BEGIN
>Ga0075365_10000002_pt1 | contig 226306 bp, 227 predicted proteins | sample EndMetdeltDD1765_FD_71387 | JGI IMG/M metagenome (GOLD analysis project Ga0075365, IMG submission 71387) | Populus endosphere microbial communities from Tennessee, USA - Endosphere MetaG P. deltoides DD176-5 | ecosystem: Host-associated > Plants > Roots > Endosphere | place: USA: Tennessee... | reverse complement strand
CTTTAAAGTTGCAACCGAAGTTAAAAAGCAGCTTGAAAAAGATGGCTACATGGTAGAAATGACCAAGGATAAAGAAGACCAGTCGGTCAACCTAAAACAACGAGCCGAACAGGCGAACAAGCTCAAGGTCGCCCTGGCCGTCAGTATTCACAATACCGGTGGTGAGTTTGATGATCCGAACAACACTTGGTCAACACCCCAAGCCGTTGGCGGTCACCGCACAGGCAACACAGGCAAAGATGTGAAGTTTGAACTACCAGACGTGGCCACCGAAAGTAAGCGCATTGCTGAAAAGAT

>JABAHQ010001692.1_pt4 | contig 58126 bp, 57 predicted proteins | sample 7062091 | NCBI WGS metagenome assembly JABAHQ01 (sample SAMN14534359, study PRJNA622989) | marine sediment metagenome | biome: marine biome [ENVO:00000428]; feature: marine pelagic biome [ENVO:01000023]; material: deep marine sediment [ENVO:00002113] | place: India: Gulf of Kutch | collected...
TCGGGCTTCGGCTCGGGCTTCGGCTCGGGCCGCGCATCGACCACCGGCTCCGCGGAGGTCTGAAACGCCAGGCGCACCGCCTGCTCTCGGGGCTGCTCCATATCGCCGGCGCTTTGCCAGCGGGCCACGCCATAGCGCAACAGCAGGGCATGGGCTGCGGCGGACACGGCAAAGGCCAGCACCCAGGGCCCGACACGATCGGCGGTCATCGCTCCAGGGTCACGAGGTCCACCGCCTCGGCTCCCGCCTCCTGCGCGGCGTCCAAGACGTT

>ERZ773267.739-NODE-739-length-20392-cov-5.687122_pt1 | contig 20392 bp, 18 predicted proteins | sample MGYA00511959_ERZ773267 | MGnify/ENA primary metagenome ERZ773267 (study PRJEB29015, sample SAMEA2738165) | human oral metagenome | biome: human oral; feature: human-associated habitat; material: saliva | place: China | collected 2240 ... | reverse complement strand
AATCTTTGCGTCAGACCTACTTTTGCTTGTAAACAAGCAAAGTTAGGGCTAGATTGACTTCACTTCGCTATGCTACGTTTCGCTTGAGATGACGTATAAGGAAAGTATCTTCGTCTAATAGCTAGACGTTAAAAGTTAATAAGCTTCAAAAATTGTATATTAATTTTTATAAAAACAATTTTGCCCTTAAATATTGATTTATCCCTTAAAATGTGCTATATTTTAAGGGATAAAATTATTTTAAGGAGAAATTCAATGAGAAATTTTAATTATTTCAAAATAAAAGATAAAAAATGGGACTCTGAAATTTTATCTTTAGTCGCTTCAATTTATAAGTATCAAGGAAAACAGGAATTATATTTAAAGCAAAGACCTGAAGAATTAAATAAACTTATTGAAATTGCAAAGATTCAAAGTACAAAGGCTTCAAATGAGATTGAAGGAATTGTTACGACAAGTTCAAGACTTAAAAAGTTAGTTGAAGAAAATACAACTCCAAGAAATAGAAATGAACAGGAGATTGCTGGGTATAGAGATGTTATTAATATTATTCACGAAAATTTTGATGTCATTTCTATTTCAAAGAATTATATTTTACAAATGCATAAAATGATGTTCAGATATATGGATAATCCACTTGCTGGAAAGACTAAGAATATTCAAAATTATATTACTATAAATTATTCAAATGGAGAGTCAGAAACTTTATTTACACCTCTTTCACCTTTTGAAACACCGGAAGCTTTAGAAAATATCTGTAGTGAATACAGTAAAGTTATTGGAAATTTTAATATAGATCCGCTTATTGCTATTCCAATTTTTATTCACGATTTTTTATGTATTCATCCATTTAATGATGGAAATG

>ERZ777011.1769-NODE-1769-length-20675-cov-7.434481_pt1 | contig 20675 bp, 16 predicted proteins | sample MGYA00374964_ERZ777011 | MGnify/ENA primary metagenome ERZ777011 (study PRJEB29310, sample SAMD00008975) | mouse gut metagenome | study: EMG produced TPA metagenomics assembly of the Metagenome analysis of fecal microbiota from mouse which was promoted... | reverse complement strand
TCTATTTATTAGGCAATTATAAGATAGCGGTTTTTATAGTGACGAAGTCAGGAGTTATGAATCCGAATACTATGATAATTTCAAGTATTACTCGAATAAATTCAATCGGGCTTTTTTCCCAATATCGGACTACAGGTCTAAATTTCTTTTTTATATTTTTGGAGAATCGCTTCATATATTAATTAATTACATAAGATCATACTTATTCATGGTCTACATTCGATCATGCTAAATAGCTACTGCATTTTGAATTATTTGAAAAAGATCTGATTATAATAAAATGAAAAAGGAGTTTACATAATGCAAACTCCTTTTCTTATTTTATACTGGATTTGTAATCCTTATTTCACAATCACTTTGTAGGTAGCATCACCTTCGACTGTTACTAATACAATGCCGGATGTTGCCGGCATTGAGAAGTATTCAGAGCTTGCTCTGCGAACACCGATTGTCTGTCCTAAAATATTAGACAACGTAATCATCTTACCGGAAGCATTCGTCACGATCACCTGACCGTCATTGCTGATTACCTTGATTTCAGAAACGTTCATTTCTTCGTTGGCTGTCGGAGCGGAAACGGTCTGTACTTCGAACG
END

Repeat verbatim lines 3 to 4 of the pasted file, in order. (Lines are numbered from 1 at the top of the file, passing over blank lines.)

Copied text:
>JABAHQ010001692.1_pt4 | contig 58126 bp, 57 predicted proteins | sample 7062091 | NCBI WGS metagenome assembly JABAHQ01 (sample SAMN14534359, study PRJNA622989) | marine sediment metagenome | biome: marine biome [ENVO:00000428]; feature: marine pelagic biome [ENVO:01000023]; material: deep marine sediment [ENVO:00002113] | place: India: Gulf of Kutch | collected...
TCGGGCTTCGGCTCGGGCTTCGGCTCGGGCCGCGCATCGACCACCGGCTCCGCGGAGGTCTGAAACGCCAGGCGCACCGCCTGCTCTCGGGGCTGCTCCATATCGCCGGCGCTTTGCCAGCGGGCCACGCCATAGCGCAACAGCAGGGCATGGGCTGCGGCGGACACGGCAAAGGCCAGCACCCAGGGCCCGACACGATCGGCGGTCATCGCTCCAGGGTCACGAGGTCCACCGCCTCGGCTCCCGCCTCCTGCGCGGCGTCCAAGACGTT